Managing PTSD Symptoms Secondary to ICD Therapy

A 40-year-old married African-American female patient presented to the Electrophysiology (EP) clinic for device interrogation after she reported that her ICD fired. Medical records review revealed a history of peripartum cardiomyopathy five years prior to this appointment, with left ventricular ejection fraction (LVEF) of 20% one year post-partum and subsequent device implantation. One year ago, she was inappropriately shocked three times during sex due to elevated heart rate, which triggered the manufacturer’s therapy algorithm. Following this event, the ICD’s programming was tailored in the Emergency Department (ED) by a device company representative. Two months ago, she was shocked 57 times due to lead fracture while playing with her children. The lead was extracted and replaced.

For this appointment, she presented to clinic 30 minutes late, fidgeting and wringing her hands. She reported that she feels like she is being shocked at night and cannot sleep. Device interrogation does not substantiate defibrillation report. She also relayed that she monitors her heart rate every hour and presented a heart rate and blood pressure chart to prove that she is “playing it safe” and that shocks were “not her fault.” She expressed fear of walking or running because she was chasing her children during the last shock storm. You re-assure her that she is receiving optimal therapy, that the device and her medications have been adjusted to reduce the likelihood of future shock, and that her device is there to protect her. You also provide her with patient educational materials.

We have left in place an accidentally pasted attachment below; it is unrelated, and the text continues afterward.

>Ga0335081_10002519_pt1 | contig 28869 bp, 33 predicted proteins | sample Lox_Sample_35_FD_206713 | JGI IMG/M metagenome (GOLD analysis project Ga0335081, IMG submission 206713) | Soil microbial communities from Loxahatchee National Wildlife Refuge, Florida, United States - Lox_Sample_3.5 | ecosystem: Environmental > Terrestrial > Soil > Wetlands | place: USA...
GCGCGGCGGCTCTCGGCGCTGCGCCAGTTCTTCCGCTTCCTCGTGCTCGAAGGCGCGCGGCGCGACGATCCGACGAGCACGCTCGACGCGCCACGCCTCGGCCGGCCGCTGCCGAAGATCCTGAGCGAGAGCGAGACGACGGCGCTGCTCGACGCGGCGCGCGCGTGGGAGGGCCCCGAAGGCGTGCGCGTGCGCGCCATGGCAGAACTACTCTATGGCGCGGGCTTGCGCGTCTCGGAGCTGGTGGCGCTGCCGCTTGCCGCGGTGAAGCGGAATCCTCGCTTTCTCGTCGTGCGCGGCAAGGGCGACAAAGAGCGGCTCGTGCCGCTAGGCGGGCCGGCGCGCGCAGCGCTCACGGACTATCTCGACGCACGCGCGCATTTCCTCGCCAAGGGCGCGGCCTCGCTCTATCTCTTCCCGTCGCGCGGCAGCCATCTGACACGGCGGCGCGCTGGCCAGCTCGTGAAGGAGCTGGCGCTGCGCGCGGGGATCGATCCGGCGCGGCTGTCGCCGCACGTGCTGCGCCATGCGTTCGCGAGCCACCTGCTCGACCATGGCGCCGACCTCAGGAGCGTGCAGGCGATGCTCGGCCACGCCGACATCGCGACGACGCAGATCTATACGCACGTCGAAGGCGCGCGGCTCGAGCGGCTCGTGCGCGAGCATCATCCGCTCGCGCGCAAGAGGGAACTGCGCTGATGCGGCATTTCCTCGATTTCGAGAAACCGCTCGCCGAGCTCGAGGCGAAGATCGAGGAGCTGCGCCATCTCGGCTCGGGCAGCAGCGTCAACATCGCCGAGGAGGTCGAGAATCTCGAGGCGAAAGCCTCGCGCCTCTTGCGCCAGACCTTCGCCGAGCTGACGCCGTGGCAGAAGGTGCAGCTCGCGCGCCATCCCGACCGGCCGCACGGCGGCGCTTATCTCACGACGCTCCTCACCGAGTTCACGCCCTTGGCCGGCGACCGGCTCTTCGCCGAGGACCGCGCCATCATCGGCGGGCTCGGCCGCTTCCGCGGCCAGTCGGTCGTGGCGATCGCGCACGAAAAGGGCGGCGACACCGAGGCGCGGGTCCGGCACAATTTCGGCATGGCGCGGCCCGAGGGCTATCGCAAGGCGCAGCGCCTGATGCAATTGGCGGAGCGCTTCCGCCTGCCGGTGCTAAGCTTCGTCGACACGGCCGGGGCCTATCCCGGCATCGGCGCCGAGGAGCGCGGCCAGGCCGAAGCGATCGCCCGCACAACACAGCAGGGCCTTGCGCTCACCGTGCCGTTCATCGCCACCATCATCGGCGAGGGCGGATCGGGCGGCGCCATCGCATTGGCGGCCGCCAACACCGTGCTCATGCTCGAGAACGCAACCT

One month later, she requests a follow-up appointment due to reported “shock.” Once again, interrogation is negative. Patient reports the same symptoms of anxiety and states that she quit her job and is having difficulty in her relationship with her husband due to fear of sex. The EP nurse gave her several screeners indicating that the patient has a high level of shock anxiety, low acceptance of her device, and significant symptoms of Posttraumatic Stress Disorder (PTSD).

Your patient’s device and medications have been appropriately tailored and adjusted to prevent the recurrence of device therapy. The patient has been reassured, but continues to suffer from symptoms of anxiety and PTSD, what is your next step in care?

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